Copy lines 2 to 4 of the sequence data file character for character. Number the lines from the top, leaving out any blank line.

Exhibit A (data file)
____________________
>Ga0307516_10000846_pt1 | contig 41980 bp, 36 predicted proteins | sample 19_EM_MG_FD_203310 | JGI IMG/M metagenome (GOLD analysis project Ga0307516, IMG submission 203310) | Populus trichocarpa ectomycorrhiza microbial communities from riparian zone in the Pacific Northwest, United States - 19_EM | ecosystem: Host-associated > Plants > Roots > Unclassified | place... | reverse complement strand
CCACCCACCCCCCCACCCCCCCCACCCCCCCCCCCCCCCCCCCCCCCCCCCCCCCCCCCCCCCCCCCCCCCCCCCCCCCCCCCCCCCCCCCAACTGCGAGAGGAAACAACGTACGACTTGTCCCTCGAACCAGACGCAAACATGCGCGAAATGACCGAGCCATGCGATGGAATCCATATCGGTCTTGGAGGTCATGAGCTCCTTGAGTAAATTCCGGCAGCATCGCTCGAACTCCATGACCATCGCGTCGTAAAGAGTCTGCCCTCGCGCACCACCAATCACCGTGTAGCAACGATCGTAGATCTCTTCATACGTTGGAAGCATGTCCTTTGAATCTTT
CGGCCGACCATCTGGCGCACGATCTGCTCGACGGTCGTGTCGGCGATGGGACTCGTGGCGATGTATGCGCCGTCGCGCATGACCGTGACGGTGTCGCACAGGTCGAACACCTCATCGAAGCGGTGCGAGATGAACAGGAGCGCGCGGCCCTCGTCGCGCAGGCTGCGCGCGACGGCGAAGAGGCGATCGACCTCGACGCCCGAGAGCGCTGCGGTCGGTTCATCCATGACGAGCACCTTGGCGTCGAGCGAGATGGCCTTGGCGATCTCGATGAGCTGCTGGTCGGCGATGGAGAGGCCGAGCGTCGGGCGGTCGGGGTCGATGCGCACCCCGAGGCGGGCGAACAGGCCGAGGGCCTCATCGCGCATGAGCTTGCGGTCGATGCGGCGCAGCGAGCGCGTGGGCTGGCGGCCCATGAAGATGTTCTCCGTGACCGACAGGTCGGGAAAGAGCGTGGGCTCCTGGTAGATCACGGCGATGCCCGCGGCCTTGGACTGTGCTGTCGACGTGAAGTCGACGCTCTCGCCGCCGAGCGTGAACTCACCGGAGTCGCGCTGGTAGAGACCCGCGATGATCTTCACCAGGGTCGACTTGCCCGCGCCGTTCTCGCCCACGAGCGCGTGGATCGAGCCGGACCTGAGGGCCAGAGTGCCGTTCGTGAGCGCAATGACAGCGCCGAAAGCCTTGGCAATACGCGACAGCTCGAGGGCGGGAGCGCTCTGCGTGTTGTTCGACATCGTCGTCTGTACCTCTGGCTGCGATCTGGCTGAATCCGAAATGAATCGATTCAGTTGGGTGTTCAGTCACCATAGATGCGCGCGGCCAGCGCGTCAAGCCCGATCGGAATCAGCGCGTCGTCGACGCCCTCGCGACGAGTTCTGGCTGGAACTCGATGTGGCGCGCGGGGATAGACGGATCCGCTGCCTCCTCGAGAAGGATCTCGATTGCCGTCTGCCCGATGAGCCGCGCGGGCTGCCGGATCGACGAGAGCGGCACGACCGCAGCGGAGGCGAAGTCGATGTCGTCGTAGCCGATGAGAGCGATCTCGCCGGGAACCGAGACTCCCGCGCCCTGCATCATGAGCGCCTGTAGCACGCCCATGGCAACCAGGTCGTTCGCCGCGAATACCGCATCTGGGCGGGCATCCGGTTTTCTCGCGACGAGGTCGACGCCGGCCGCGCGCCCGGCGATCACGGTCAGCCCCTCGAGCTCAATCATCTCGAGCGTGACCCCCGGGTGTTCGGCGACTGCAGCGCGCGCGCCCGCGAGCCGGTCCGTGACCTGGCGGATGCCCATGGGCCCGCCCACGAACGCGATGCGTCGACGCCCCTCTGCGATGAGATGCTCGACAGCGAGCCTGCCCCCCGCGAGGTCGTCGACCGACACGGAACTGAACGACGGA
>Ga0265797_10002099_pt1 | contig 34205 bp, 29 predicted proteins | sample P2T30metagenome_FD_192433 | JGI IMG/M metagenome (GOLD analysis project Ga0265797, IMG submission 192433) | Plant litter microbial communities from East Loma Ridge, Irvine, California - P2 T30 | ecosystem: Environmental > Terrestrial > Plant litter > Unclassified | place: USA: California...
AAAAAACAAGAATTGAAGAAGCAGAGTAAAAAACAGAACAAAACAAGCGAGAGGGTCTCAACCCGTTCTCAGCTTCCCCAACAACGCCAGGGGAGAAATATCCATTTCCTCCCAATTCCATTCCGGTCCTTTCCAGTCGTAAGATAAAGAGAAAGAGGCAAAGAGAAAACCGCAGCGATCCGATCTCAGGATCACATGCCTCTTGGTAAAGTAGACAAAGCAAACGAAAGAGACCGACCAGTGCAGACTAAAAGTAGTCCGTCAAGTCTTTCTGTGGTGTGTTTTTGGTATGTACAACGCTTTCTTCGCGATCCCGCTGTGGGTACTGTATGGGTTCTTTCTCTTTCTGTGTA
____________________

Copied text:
CCACCCACCCCCCCACCCCCCCCACCCCCCCCCCCCCCCCCCCCCCCCCCCCCCCCCCCCCCCCCCCCCCCCCCCCCCCCCCCCCCCCCCCAACTGCGAGAGGAAACAACGTACGACTTGTCCCTCGAACCAGACGCAAACATGCGCGAAATGACCGAGCCATGCGATGGAATCCATATCGGTCTTGGAGGTCATGAGCTCCTTGAGTAAATTCCGGCAGCATCGCTCGAACTCCATGACCATCGCGTCGTAAAGAGTCTGCCCTCGCGCACCACCAATCACCGTGTAGCAACGATCGTAGATCTCTTCATACGTTGGAAGCATGTCCTTTGAATCTTT
CGGCCGACCATCTGGCGCACGATCTGCTCGACGGTCGTGTCGGCGATGGGACTCGTGGCGATGTATGCGCCGTCGCGCATGACCGTGACGGTGTCGCACAGGTCGAACACCTCATCGAAGCGGTGCGAGATGAACAGGAGCGCGCGGCCCTCGTCGCGCAGGCTGCGCGCGACGGCGAAGAGGCGATCGACCTCGACGCCCGAGAGCGCTGCGGTCGGTTCATCCATGACGAGCACCTTGGCGTCGAGCGAGATGGCCTTGGCGATCTCGATGAGCTGCTGGTCGGCGATGGAGAGGCCGAGCGTCGGGCGGTCGGGGTCGATGCGCACCCCGAGGCGGGCGAACAGGCCGAGGGCCTCATCGCGCATGAGCTTGCGGTCGATGCGGCGCAGCGAGCGCGTGGGCTGGCGGCCCATGAAGATGTTCTCCGTGACCGACAGGTCGGGAAAGAGCGTGGGCTCCTGGTAGATCACGGCGATGCCCGCGGCCTTGGACTGTGCTGTCGACGTGAAGTCGACGCTCTCGCCGCCGAGCGTGAACTCACCGGAGTCGCGCTGGTAGAGACCCGCGATGATCTTCACCAGGGTCGACTTGCCCGCGCCGTTCTCGCCCACGAGCGCGTGGATCGAGCCGGACCTGAGGGCCAGAGTGCCGTTCGTGAGCGCAATGACAGCGCCGAAAGCCTTGGCAATACGCGACAGCTCGAGGGCGGGAGCGCTCTGCGTGTTGTTCGACATCGTCGTCTGTACCTCTGGCTGCGATCTGGCTGAATCCGAAATGAATCGATTCAGTTGGGTGTTCAGTCACCATAGATGCGCGCGGCCAGCGCGTCAAGCCCGATCGGAATCAGCGCGTCGTCGACGCCCTCGCGACGAGTTCTGGCTGGAACTCGATGTGGCGCGCGGGGATAGACGGATCCGCTGCCTCCTCGAGAAGGATCTCGATTGCCGTCTGCCCGATGAGCCGCGCGGGCTGCCGGATCGACGAGAGCGGCACGACCGCAGCGGAGGCGAAGTCGATGTCGTCGTAGCCGATGAGAGCGATCTCGCCGGGAACCGAGACTCCCGCGCCCTGCATCATGAGCGCCTGTAGCACGCCCATGGCAACCAGGTCGTTCGCCGCGAATACCGCATCTGGGCGGGCATCCGGTTTTCTCGCGACGAGGTCGACGCCGGCCGCGCGCCCGGCGATCACGGTCAGCCCCTCGAGCTCAATCATCTCGAGCGTGACCCCCGGGTGTTCGGCGACTGCAGCGCGCGCGCCCGCGAGCCGGTCCGTGACCTGGCGGATGCCCATGGGCCCGCCCACGAACGCGATGCGTCGACGCCCCTCTGCGATGAGATGCTCGACAGCGAGCCTGCCCCCCGCGAGGTCGTCGACCGACACGGAACTGAACGACGGA
>Ga0265797_10002099_pt1 | contig 34205 bp, 29 predicted proteins | sample P2T30metagenome_FD_192433 | JGI IMG/M metagenome (GOLD analysis project Ga0265797, IMG submission 192433) | Plant litter microbial communities from East Loma Ridge, Irvine, California - P2 T30 | ecosystem: Environmental > Terrestrial > Plant litter > Unclassified | place: USA: California...